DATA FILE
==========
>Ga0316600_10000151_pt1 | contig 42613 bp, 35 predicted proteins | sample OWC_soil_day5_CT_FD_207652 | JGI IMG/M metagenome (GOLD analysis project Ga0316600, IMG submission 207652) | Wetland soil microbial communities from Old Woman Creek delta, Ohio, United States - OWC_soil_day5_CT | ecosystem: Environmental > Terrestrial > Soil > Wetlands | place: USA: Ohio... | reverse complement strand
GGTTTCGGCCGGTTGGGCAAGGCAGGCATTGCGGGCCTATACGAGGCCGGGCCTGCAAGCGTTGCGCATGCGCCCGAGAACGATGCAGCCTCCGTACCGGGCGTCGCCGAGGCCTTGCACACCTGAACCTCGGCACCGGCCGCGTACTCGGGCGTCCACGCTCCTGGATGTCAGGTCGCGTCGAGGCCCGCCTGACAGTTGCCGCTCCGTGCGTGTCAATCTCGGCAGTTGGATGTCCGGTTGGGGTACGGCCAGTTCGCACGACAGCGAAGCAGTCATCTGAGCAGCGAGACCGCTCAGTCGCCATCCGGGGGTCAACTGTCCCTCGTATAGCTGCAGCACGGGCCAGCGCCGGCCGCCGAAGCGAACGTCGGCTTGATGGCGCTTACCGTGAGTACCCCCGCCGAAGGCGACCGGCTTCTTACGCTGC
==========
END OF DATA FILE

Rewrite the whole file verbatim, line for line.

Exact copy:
>Ga0316600_10000151_pt1 | contig 42613 bp, 35 predicted proteins | sample OWC_soil_day5_CT_FD_207652 | JGI IMG/M metagenome (GOLD analysis project Ga0316600, IMG submission 207652) | Wetland soil microbial communities from Old Woman Creek delta, Ohio, United States - OWC_soil_day5_CT | ecosystem: Environmental > Terrestrial > Soil > Wetlands | place: USA: Ohio... | reverse complement strand
GGTTTCGGCCGGTTGGGCAAGGCAGGCATTGCGGGCCTATACGAGGCCGGGCCTGCAAGCGTTGCGCATGCGCCCGAGAACGATGCAGCCTCCGTACCGGGCGTCGCCGAGGCCTTGCACACCTGAACCTCGGCACCGGCCGCGTACTCGGGCGTCCACGCTCCTGGATGTCAGGTCGCGTCGAGGCCCGCCTGACAGTTGCCGCTCCGTGCGTGTCAATCTCGGCAGTTGGATGTCCGGTTGGGGTACGGCCAGTTCGCACGACAGCGAAGCAGTCATCTGAGCAGCGAGACCGCTCAGTCGCCATCCGGGGGTCAACTGTCCCTCGTATAGCTGCAGCACGGGCCAGCGCCGGCCGCCGAAGCGAACGTCGGCTTGATGGCGCTTACCGTGAGTACCCCCGCCGAAGGCGACCGGCTTCTTACGCTGC